Succession series 4 episode 7 review: sexting, screaming and Shakespearean scheming

·4-min read
Matthew Macfadyen as Tom Wambsgans and Sarah Snook as Shiv Roy ( )
Matthew Macfadyen as Tom Wambsgans and Sarah Snook as Shiv Roy ( )

Any doubt that Succession was a genuine TV phenomenon was laid to rest last week. A special screening of the final episode at the BFI at 2am, the same time it is broadcast in the US, sold out in minutes.

It’s not hard to understand why, especially as season four has included at least three of the show’s best episodes – and probably three of the best episodes of TV in recent years – before even reaching its half way mark.

That’s what made last week’s a bit of a come down and while it’s back on the up-and-up, it certainly feels like the series is in a holding pattern, seeding storylines, foreshadowing big events, teasing emotional turmoil, but keeping its powder dry.

The US election has been looming in the background of the series, and it hoves into view in episode seven. As a storyline it’s important, not just for Connor and his laughable tilt at the presidency, but for the siblings’ political influence via their Fox News proxy ATN, and their relationship with one of the (viable) candidates.

It’s the eve of the election and Logan Roy was due to host a party to mark it; instead Tom steps into the breach, inviting the great and the political and media great and good. And when Lukas Matsson turns up – ruining a moment of silence Kendall has called for his dad – the passive-aggressive battles begin.

Kieran Culkin as Roman Roy and Alan Ruck as Connor Roy
Kieran Culkin as Roman Roy and Alan Ruck as Connor Roy

The episode makes clear quite how terrible Kendall and Roman are as chief executives – trying to scupper an overpriced deal could hardly be called working on behalf of the shareholders, and also raises all sorts of regulatory issues – but what wasn’t clear until now was how terrible Matsson was.

This “coder from Gothenburg” turned billionaire tech bro is not only displaying ever more examples of his toxic masculinity, it becomes abundantly clear that there’s a major financial issue at his company. And he doesn’t really care.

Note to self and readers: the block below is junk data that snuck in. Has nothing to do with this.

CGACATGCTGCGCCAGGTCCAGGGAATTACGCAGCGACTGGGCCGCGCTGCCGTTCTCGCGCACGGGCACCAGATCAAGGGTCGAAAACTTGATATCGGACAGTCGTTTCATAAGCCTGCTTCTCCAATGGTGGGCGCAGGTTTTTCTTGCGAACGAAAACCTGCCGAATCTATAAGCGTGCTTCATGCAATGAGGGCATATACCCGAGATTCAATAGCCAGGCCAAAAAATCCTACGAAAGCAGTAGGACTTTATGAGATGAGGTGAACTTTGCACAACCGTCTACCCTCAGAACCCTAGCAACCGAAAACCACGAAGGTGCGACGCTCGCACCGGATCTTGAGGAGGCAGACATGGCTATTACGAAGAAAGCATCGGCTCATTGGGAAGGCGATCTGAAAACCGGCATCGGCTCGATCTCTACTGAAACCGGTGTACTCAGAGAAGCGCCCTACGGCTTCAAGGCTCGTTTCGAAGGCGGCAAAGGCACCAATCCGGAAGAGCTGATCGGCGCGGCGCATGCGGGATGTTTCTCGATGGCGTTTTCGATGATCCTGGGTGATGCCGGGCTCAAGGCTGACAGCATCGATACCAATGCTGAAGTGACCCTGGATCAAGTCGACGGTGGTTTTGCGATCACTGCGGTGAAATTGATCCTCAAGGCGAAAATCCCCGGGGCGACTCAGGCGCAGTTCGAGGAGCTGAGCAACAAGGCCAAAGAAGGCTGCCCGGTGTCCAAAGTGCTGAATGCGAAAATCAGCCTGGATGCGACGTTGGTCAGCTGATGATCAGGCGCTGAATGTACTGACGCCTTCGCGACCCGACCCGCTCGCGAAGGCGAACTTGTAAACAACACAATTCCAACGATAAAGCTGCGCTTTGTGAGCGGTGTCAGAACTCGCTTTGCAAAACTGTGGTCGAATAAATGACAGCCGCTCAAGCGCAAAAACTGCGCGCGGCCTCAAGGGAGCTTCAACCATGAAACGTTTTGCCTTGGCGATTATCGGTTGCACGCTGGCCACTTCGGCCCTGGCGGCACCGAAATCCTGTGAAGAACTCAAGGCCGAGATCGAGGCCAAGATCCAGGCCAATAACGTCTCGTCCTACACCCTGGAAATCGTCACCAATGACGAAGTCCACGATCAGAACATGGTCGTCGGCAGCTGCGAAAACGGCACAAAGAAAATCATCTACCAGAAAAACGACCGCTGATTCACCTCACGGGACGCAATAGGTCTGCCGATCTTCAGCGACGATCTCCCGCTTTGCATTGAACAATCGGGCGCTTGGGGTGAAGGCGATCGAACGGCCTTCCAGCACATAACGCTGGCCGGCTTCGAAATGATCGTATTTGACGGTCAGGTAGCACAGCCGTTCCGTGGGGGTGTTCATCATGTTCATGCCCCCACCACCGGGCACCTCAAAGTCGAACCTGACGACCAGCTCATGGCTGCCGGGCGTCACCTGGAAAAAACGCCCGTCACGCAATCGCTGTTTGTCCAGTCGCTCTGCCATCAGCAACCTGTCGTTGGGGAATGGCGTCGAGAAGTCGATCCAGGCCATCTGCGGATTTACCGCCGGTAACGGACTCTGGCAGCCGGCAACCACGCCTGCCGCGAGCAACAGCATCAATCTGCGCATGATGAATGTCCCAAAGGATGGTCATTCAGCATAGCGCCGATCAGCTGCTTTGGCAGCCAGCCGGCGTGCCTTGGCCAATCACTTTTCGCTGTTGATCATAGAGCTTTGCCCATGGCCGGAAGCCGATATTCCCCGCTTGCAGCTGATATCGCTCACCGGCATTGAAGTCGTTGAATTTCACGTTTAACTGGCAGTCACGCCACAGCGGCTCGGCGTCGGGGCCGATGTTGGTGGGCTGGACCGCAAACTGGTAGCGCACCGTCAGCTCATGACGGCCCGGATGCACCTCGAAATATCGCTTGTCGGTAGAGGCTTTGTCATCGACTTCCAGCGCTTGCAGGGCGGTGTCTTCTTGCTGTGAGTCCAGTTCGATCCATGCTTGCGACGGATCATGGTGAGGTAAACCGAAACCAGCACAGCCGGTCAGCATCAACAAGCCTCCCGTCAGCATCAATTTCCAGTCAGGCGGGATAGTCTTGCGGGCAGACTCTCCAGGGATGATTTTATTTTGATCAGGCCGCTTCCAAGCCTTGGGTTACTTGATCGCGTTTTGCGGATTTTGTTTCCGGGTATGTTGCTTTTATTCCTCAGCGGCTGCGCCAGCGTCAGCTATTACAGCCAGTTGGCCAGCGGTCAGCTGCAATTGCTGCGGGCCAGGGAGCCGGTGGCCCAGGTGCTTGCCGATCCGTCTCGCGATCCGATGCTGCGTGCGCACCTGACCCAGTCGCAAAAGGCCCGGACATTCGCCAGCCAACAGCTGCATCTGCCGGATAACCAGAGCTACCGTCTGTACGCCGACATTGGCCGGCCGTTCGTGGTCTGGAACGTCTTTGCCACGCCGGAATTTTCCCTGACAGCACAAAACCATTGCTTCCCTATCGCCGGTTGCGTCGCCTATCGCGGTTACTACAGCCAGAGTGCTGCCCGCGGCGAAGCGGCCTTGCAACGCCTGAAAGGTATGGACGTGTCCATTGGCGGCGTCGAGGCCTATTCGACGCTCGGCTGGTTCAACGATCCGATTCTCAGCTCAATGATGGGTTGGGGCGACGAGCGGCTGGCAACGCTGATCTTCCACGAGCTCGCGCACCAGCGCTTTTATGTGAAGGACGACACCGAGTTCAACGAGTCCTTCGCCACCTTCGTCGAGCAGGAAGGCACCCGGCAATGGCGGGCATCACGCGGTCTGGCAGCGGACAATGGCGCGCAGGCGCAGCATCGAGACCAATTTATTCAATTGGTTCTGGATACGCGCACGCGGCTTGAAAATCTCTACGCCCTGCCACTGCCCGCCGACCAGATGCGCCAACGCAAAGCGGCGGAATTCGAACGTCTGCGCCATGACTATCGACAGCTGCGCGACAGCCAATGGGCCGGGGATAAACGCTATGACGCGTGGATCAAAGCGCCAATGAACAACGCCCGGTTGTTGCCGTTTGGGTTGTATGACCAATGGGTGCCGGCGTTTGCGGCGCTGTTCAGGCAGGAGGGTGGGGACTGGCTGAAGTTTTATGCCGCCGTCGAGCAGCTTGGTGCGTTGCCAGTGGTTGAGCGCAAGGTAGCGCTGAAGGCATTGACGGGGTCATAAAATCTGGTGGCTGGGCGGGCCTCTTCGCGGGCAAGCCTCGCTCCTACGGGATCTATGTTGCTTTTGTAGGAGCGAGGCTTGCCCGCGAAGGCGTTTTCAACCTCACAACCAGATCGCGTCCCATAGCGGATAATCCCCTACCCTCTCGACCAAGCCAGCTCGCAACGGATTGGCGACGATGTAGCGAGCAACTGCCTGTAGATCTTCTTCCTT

Kendall and Roman may be “dumb and dumber” according to Shiv, and the “dumpster brothers” according to Tom, but they now have a clear, legitimate path to tanking the deal so they can run Waystar Royco themselves.

All this powered by the need to earn affection from a father who is no longer there. As Matsson says, “They will do what he did, but they will do it stupider and uglier.” And in a show about how much damage a father like Logan Roy can wreak on his family, it also follows that the damage echoes through the generations. In this episode, a meeting with his ex-wife makes it abundantly plain that in following his father’s path, Kendall has abandoned his own kids. And so the cycle begins again.

In the previous episode, a recording of Logan appeared on a big screen at the investor day with a message for his sons, as if it was Hamlet’s ghost. And it’s about to get more Shakespearean still with Kendall preparing to knife both siblings. “I love them but I’m not in love with them,” he says with brutal simplicity. “One head, one crown.”

Sarah Snook as Shiv Roy and Alexander Skarsgård as Lukas Matsson
Sarah Snook as Shiv Roy and Alexander Skarsgård as Lukas Matsson

Though if Kendall – now believing his hype as “Waystar Jesus” following the successful launch of Living+ – had been reading Henry IV part 2 there’s another line that may shortly resonate: “Uneasy lies the head that wears a crown”.

Another theatrical reference struck me in this episode – and it’s how Tom and Shiv’s relationship has been set up almost along the lines of Private Lives, currently on at the Donmar Warehouse, where the leads are either fighting or, well, something else beginning with f, with no middleground.

But does it work? For a show that is so expertly plotted and characterised, their to-ings and fro-ings are beginning to feel almost scattergun. One week they’re up, the next they’re down – in this episode they go from the heights of rekindled romance – well sexting at work at least – to a blazing row, spitting out barbs of shuddering cruelty that surely marks the end… until next time.

There were still moments of dark comedy – Greg firing a load of international ATN staffers on Zoom while Tom made mocking boo-hoo gestures with his hands behind the camera. Tom trying to offload his terrible German red wine on the guests he despises and Connor scrolling through which US embassy he may or may not want in return for dropping the presidential run – “I don’t want to go anywhere that doesn’t have nukes” – but it felt a little like the handbrake was on, and like the joke writers had taken a step back (though of course there were still a megaton of one-liners that would turn most sitcoms green with envy).

From the election, to the takeover bid – which is surely going to collapse now – the impact of firing Gerri, to Logan’s funeral and the big split between the siblings… even if the fireworks were muted in this episode, there are clearly plenty more to come.

Succession is on Sky Atlantic and NOW TV